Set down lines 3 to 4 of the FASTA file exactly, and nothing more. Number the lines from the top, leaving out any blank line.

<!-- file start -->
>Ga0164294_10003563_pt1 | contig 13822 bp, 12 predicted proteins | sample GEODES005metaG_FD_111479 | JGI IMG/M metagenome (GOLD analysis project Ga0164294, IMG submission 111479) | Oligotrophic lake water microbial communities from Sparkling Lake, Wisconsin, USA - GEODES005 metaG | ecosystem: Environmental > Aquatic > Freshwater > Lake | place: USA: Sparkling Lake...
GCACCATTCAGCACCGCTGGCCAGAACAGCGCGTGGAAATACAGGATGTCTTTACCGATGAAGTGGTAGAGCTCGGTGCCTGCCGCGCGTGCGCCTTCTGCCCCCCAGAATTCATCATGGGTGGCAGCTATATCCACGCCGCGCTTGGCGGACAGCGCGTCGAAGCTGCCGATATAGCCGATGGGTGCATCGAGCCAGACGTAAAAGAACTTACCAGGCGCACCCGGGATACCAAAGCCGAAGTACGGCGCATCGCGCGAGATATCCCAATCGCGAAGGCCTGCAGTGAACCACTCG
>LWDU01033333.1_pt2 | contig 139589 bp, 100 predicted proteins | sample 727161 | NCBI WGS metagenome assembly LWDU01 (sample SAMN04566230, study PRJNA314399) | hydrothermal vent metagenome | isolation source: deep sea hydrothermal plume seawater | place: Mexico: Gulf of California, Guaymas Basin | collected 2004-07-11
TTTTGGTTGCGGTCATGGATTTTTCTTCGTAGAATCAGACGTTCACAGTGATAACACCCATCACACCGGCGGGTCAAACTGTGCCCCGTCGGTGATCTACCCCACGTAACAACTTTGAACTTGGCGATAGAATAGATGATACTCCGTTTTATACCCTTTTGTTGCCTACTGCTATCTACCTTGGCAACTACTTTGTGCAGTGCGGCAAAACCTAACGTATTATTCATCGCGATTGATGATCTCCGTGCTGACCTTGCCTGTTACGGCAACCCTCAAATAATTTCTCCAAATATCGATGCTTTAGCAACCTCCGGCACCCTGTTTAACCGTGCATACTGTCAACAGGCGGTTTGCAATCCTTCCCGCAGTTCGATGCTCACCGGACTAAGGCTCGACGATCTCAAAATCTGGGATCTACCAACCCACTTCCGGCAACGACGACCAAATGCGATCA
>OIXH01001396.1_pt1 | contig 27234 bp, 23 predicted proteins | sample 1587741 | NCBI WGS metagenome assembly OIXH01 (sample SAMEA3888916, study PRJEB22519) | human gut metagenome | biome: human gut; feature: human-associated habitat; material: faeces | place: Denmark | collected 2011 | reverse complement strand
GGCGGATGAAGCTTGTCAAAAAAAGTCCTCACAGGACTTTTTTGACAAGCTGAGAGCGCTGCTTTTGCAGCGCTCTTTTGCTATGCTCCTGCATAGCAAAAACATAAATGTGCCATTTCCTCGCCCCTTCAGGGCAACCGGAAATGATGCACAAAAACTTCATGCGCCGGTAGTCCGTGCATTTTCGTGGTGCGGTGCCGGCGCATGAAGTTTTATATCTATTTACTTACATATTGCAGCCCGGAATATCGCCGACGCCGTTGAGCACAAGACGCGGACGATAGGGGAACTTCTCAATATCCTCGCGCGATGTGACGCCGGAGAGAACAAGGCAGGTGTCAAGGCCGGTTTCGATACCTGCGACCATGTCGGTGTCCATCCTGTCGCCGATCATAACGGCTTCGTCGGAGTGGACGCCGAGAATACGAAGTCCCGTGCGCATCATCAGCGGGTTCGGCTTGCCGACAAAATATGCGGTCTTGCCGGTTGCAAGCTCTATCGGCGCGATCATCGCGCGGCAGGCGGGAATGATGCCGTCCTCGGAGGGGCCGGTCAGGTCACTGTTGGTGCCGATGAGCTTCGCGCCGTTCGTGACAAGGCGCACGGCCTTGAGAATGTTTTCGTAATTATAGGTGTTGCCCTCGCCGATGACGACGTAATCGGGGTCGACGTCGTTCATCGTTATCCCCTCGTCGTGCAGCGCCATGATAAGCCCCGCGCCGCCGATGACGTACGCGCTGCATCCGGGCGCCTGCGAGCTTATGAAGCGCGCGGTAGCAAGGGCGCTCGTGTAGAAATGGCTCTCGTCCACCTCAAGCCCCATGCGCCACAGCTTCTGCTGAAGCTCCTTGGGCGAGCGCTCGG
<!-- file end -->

>LWDU01033333.1_pt2 | contig 139589 bp, 100 predicted proteins | sample 727161 | NCBI WGS metagenome assembly LWDU01 (sample SAMN04566230, study PRJNA314399) | hydrothermal vent metagenome | isolation source: deep sea hydrothermal plume seawater | place: Mexico: Gulf of California, Guaymas Basin | collected 2004-07-11
TTTTGGTTGCGGTCATGGATTTTTCTTCGTAGAATCAGACGTTCACAGTGATAACACCCATCACACCGGCGGGTCAAACTGTGCCCCGTCGGTGATCTACCCCACGTAACAACTTTGAACTTGGCGATAGAATAGATGATACTCCGTTTTATACCCTTTTGTTGCCTACTGCTATCTACCTTGGCAACTACTTTGTGCAGTGCGGCAAAACCTAACGTATTATTCATCGCGATTGATGATCTCCGTGCTGACCTTGCCTGTTACGGCAACCCTCAAATAATTTCTCCAAATATCGATGCTTTAGCAACCTCCGGCACCCTGTTTAACCGTGCATACTGTCAACAGGCGGTTTGCAATCCTTCCCGCAGTTCGATGCTCACCGGACTAAGGCTCGACGATCTCAAAATCTGGGATCTACCAACCCACTTCCGGCAACGACGACCAAATGCGATCA